SUMMARY OF THE INVENTION

The present invention solves the foregoing problem by providing a support that moves angularly rather than linearly for at least one of the axes of motion. According to an illustrative embodiment, the equipment support has a sturdy lower support link that sweeps out a lateral arc. The lower support link supports a platform that has a conventional linear track. The linear track provides for fore/aft movement substantially orthogonal to a line tangent to the center of the lateral arc. A lightweight pilot link is attached to the platform to form a parallelogram linkage that maintains the platform in a rotationally fixed attitude as the lower support link sweeps out its lateral arc. This gives the lateral movement a quasi-linear feel even if the fore/aft linear track is locked. If the fore/aft linear track is unlocked, the lateral movement can be purely linear.

BRIEF DESCRIPTION OF THE DRAWING

The present invention will be better understood from a reading of the following detailed description, taken in conjunction with the accompanying drawing figures in which like references designate like elements and, in which:

FIG. 1 is an exploded perspective view of a first embodiment of an equipment support incorporating features of the present invention;

FIG. 2 is a bottom view of the embodiment of FIG. 1 in its extreme left forward position;

FIG. 3 is a bottom view of the embodiment of FIG. 1 in its extreme right forward position;

FIG. 4 is a bottom view of the embodiment of FIG. 1 in its extreme left rear position;

FIG. 5 is a bottom view of the embodiment of FIG. 1 in its extreme right rear position;

FIG. 6 is an exploded perspective view of a second embodiment of an equipment support including a rotating sub-base member; and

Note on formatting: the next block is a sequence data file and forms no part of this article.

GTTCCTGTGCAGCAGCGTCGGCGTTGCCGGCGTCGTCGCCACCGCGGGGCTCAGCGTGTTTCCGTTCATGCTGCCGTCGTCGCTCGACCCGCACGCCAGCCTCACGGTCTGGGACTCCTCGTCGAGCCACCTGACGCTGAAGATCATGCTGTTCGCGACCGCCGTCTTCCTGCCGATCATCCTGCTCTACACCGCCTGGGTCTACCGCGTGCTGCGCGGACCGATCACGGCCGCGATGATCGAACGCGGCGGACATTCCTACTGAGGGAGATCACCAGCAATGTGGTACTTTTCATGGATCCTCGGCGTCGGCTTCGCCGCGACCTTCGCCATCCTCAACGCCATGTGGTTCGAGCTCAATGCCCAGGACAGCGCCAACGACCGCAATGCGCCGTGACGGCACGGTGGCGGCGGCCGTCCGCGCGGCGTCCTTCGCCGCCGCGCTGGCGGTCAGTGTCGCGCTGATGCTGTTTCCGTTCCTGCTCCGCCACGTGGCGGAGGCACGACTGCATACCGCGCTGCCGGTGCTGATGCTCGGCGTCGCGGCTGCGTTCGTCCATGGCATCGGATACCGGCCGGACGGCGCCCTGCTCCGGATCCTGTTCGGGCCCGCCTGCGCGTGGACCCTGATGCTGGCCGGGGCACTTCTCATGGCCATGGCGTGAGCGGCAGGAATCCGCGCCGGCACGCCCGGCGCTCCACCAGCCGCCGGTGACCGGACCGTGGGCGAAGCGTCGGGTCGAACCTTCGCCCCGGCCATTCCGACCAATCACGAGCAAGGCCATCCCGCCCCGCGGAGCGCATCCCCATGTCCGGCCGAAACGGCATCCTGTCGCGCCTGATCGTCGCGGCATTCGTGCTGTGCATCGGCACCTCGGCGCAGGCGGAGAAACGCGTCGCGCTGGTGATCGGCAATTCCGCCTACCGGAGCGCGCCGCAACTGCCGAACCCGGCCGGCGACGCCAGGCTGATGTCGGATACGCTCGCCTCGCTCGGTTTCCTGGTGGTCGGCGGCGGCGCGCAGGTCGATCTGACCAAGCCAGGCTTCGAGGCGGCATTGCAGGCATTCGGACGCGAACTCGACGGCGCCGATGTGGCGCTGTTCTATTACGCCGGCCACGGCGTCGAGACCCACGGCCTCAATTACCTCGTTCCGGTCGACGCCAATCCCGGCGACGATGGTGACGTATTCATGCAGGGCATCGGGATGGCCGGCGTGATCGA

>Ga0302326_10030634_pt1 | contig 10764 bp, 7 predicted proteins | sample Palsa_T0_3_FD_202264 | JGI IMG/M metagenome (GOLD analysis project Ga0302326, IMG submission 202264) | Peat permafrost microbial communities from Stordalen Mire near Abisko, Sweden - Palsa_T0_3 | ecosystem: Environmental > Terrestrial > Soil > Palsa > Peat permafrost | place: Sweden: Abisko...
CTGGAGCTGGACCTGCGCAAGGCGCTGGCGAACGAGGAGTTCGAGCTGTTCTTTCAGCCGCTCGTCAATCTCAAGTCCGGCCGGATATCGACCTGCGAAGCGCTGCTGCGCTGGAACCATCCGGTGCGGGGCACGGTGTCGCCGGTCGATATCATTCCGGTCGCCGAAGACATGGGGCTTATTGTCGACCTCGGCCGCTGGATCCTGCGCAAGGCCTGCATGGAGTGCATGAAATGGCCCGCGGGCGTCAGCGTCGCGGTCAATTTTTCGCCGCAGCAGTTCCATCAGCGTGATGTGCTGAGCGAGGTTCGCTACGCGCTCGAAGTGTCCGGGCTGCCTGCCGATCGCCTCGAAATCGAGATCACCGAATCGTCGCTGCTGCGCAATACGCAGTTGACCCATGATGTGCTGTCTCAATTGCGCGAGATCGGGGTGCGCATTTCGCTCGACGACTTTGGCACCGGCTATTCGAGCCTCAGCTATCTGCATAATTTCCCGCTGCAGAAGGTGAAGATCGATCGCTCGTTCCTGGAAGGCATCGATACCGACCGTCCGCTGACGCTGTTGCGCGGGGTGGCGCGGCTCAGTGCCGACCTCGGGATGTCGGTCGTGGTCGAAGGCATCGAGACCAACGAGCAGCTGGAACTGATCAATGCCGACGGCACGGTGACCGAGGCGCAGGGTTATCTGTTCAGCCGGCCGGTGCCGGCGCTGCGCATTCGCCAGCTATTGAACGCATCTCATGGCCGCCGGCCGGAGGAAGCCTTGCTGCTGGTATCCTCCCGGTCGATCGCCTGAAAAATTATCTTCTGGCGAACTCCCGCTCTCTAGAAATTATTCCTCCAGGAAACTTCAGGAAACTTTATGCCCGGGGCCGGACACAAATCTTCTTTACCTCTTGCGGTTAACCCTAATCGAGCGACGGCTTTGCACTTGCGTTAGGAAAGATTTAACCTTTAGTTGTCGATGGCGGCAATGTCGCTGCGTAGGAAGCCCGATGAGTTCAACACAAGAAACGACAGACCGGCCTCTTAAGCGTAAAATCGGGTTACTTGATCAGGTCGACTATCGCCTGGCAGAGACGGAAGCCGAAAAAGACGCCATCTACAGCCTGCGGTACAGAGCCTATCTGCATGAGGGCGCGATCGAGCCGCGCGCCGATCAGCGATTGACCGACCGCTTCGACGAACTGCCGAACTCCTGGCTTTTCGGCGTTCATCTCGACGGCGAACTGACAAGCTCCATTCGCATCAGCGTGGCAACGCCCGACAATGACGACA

FIG. 7 is a third embodiment of an equipment support including a linear track attaching the equipment support to the airframe.

DETAILED DESCRIPTION

The drawing figures are intended to illustrate to the general manner of construction and are not necessarily to scale. In the detailed description and in the drawing figures, specific illustrative examples are shown and herein described in detail. It should be understood, however, that the drawing figures and detailed description are not intended to limit the invention to the particular form disclosed, but are merely illustrative and intended to teach one of ordinary skill how to make and/or use the invention claimed herein and for setting forth the best mode for carrying out the invention.

With reference to FIGS. 1-5, equipment support 10 comprises a base member 12, which is adapted to be rigidly affixed to a frame 14. Frame 14 is provided with a plurality of devises 16 which allow frame 14 to be rigidly mounted to an aircraft floor or other surface. Frame 14 may also be attached to the aircraft by means of conventional floor tracking or other means and therefore is not limited to the pin and clevis attachment of the illustrative embodiment. A support link 18 is mounted to base 12 by means of a rotating joint 20 comprising a shaft 22 supported by a thrust bearing 24 fitted to a corresponding recess in base 12 so that support link 18 is free to rotate about a vertical axis 26 defined by thrust bearing 24.

An equipment platform 28 is mounted to support link 18 by a means of a second rotating joint 30 consisting of shaft 32 and a corresponding thrust bearing (not shown) fitted to a corresponding recess in equipment platform 28 so that equipment platform is free to rotate about a second vertical axis 36 defined by shaft 32.